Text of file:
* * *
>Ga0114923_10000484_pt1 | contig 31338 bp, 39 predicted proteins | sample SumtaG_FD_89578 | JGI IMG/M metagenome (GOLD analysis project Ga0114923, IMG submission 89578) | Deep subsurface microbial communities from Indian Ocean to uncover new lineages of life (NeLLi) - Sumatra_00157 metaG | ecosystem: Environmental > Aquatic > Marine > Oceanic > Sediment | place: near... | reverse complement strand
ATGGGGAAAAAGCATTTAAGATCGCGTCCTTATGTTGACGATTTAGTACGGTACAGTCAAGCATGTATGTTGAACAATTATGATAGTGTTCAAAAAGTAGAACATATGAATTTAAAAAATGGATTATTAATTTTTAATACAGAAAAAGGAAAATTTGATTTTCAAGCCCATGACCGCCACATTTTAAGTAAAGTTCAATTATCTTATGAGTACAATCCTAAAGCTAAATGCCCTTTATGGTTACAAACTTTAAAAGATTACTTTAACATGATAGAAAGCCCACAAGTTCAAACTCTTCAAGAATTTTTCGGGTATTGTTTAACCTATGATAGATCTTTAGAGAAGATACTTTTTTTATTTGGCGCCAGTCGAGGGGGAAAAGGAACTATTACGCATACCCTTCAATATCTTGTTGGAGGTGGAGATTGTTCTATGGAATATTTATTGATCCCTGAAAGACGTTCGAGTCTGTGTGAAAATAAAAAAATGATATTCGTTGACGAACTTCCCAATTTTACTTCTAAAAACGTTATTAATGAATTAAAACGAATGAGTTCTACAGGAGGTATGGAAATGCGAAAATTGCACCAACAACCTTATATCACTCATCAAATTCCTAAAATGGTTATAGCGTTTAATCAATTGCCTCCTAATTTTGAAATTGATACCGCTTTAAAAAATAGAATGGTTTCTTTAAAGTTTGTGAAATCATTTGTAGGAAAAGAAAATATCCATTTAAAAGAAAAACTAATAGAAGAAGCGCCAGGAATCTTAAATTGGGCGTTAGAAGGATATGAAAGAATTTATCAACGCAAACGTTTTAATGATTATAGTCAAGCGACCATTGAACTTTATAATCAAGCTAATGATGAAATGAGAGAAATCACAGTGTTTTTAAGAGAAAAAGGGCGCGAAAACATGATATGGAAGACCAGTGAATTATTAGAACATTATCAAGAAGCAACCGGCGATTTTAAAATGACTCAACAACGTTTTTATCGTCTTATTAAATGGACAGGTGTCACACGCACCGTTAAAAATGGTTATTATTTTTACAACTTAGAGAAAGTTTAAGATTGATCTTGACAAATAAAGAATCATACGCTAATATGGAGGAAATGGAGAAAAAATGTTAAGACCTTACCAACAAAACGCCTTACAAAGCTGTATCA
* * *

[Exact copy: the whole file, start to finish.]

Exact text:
>Ga0114923_10000484_pt1 | contig 31338 bp, 39 predicted proteins | sample SumtaG_FD_89578 | JGI IMG/M metagenome (GOLD analysis project Ga0114923, IMG submission 89578) | Deep subsurface microbial communities from Indian Ocean to uncover new lineages of life (NeLLi) - Sumatra_00157 metaG | ecosystem: Environmental > Aquatic > Marine > Oceanic > Sediment | place: near... | reverse complement strand
ATGGGGAAAAAGCATTTAAGATCGCGTCCTTATGTTGACGATTTAGTACGGTACAGTCAAGCATGTATGTTGAACAATTATGATAGTGTTCAAAAAGTAGAACATATGAATTTAAAAAATGGATTATTAATTTTTAATACAGAAAAAGGAAAATTTGATTTTCAAGCCCATGACCGCCACATTTTAAGTAAAGTTCAATTATCTTATGAGTACAATCCTAAAGCTAAATGCCCTTTATGGTTACAAACTTTAAAAGATTACTTTAACATGATAGAAAGCCCACAAGTTCAAACTCTTCAAGAATTTTTCGGGTATTGTTTAACCTATGATAGATCTTTAGAGAAGATACTTTTTTTATTTGGCGCCAGTCGAGGGGGAAAAGGAACTATTACGCATACCCTTCAATATCTTGTTGGAGGTGGAGATTGTTCTATGGAATATTTATTGATCCCTGAAAGACGTTCGAGTCTGTGTGAAAATAAAAAAATGATATTCGTTGACGAACTTCCCAATTTTACTTCTAAAAACGTTATTAATGAATTAAAACGAATGAGTTCTACAGGAGGTATGGAAATGCGAAAATTGCACCAACAACCTTATATCACTCATCAAATTCCTAAAATGGTTATAGCGTTTAATCAATTGCCTCCTAATTTTGAAATTGATACCGCTTTAAAAAATAGAATGGTTTCTTTAAAGTTTGTGAAATCATTTGTAGGAAAAGAAAATATCCATTTAAAAGAAAAACTAATAGAAGAAGCGCCAGGAATCTTAAATTGGGCGTTAGAAGGATATGAAAGAATTTATCAACGCAAACGTTTTAATGATTATAGTCAAGCGACCATTGAACTTTATAATCAAGCTAATGATGAAATGAGAGAAATCACAGTGTTTTTAAGAGAAAAAGGGCGCGAAAACATGATATGGAAGACCAGTGAATTATTAGAACATTATCAAGAAGCAACCGGCGATTTTAAAATGACTCAACAACGTTTTTATCGTCTTATTAAATGGACAGGTGTCACACGCACCGTTAAAAATGGTTATTATTTTTACAACTTAGAGAAAGTTTAAGATTGATCTTGACAAATAAAGAATCATACGCTAATATGGAGGAAATGGAGAAAAAATGTTAAGACCTTACCAACAAAACGCCTTACAAAGCTGTATCA